The Open Container Initiative (OCI) is a Linux Foundation project dedicated to managing specifications and projects related to the storage, distribution, and execution of container images. The OCI was formed in 2015 when developers recognized that the quickly growing container industry needed standards to ensure the portability of containers across systems and platforms. As one of the most popular container developers, Docker was a key partner in the formation of the OCI and donated its specifications and associated code for OCI image formats and runtime specifications. Today, the OCI manages three specifications (the Image Specification, the Runtime Specification, and the Distribution Specification), which are evolving according to community participation and industry development.
The OCI is committed to promoting common, minimal, and open standards and specifications with the aim of protecting interoperability without sacrificing developers’ ability to innovate. These standards and specifications play a critical role in enabling developers to trust that their containers will work regardless of the infrastructure, cloud provider, and DevOps tooling they choose to use. They also are vital in modern software supply chain security as they provide a strong foundation for developing security tooling and best practices related to container technology. Understanding the purpose and use of OCI specifications can help you understand the conditions of container interoperability and prepare you to learn emerging methods for securing and trusting container applications.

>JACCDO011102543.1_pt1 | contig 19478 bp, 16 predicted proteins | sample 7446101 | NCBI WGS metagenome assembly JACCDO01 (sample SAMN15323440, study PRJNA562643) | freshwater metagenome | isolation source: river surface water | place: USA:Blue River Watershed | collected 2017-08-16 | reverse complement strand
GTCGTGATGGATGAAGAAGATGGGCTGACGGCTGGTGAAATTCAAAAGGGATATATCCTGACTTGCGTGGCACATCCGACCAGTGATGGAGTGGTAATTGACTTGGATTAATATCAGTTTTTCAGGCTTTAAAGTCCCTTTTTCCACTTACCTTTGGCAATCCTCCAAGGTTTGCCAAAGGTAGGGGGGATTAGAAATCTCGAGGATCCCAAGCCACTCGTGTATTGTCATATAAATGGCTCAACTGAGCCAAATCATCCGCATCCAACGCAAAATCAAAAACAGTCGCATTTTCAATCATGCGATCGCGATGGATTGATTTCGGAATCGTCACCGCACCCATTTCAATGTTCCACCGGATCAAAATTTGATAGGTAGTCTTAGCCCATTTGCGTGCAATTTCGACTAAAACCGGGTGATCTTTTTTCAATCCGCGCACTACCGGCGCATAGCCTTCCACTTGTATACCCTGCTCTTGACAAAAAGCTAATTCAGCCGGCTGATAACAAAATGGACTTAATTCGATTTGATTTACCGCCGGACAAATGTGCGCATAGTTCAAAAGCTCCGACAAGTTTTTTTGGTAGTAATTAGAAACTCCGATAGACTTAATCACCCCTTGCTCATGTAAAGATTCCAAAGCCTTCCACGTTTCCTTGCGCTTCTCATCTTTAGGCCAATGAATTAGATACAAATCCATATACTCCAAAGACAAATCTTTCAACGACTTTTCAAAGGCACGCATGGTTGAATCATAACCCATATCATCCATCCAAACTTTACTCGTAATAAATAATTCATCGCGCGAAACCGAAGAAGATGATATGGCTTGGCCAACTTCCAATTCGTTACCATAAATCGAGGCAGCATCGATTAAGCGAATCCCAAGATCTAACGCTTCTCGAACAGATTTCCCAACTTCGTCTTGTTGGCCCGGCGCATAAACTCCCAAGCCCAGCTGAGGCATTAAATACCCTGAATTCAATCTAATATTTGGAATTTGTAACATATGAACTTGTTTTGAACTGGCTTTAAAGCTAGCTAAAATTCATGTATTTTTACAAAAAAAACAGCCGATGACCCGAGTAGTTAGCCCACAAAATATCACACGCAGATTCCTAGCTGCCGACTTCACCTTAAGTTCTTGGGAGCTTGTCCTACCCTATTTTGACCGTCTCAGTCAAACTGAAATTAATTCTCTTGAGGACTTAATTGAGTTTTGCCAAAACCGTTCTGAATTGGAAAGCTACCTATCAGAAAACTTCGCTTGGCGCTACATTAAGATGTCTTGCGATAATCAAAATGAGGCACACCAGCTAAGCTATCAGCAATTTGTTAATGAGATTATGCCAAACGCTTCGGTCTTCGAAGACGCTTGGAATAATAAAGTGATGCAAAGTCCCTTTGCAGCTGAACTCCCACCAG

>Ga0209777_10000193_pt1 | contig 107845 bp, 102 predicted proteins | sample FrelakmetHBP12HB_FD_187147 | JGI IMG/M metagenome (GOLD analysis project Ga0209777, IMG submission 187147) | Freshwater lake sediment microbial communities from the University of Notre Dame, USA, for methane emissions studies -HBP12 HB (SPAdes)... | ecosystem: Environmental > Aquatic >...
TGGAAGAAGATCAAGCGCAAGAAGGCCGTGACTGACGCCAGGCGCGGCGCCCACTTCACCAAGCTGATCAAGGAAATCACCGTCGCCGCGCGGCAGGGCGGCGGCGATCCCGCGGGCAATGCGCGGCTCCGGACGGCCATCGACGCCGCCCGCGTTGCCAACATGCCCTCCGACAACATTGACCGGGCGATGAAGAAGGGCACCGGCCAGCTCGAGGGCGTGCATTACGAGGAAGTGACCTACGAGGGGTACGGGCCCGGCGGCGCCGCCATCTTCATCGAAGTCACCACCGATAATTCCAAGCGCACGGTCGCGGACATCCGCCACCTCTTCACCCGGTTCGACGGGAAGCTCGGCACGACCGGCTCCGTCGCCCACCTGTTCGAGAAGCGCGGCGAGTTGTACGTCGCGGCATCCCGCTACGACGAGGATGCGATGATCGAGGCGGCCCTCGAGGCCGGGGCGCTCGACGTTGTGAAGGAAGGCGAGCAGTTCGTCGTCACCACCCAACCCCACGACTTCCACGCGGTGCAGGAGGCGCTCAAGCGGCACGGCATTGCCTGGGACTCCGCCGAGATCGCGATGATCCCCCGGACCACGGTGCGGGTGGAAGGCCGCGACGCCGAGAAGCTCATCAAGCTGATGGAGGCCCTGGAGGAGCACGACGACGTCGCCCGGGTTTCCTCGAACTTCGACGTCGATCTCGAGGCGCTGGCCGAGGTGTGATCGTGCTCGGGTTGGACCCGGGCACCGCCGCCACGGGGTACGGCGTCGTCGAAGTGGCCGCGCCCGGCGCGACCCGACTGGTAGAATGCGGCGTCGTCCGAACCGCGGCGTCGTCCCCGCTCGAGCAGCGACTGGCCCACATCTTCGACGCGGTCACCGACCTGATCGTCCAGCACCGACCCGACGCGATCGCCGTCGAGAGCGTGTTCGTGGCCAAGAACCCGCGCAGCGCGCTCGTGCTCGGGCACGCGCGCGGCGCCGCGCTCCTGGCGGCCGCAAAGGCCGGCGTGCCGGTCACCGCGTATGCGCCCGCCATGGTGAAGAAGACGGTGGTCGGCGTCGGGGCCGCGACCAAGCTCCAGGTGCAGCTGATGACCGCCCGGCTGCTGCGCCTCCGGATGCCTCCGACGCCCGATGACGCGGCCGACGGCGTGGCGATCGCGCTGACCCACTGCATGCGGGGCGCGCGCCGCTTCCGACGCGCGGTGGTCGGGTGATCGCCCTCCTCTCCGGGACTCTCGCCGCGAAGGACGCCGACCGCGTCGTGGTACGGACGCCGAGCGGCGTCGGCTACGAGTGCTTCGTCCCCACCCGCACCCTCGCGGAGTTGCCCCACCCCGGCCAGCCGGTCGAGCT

The OCI currently manages three specifications: the Runtime Specification, the Image Specification, and the Distribution Specification. These specifications work together to ensure that any OCI-compliant image can be run on any OCI-compliant runtime, and that OCI-compliant registries (such as Docker, Amazon Elastic Container Registry, or Google Container Registry) are able to distribute OCI images according to OCI guidelines.
The OCI offers a testing and peer validation process for individuals and organizations to certify their images or runtime software as OCI compliant. You can find information about the certification process on the OCI website.
The three OCI specifications are outlined in the following sections.
This specification defines an OCI Image as consisting of an image manifest, an optional image index, a set of filesystem layers, and a configuration.
This document provides a configuration and set of layers for a single container image for a specific architecture and operating system. Note that the manifest specification has three goals:
For an example manifest document and a list of properties, you can read the OCI’s Image Manifest Specifications.
This document is an optional higher-level manifest which allows developers to point to multiple image manifests to allow compatibility with a variety of architectures and operating systems. For an example image index and a list of properties, you can read the OCI’s Image Index specifications.
An image is composed of one or more filesystem layers, each of which represent a change to the file system such as the addition of another image or one or more commands. These layers are unpacked by the container engine to build the image and are referred to by their digest, a hash generated by applying the SHA 256 algorithm to their contents. Layers are described in the image manifest as follows:
For OCI guidance on filesystem layers, you can visit their Image Layer Filesystem Changeset Documentation.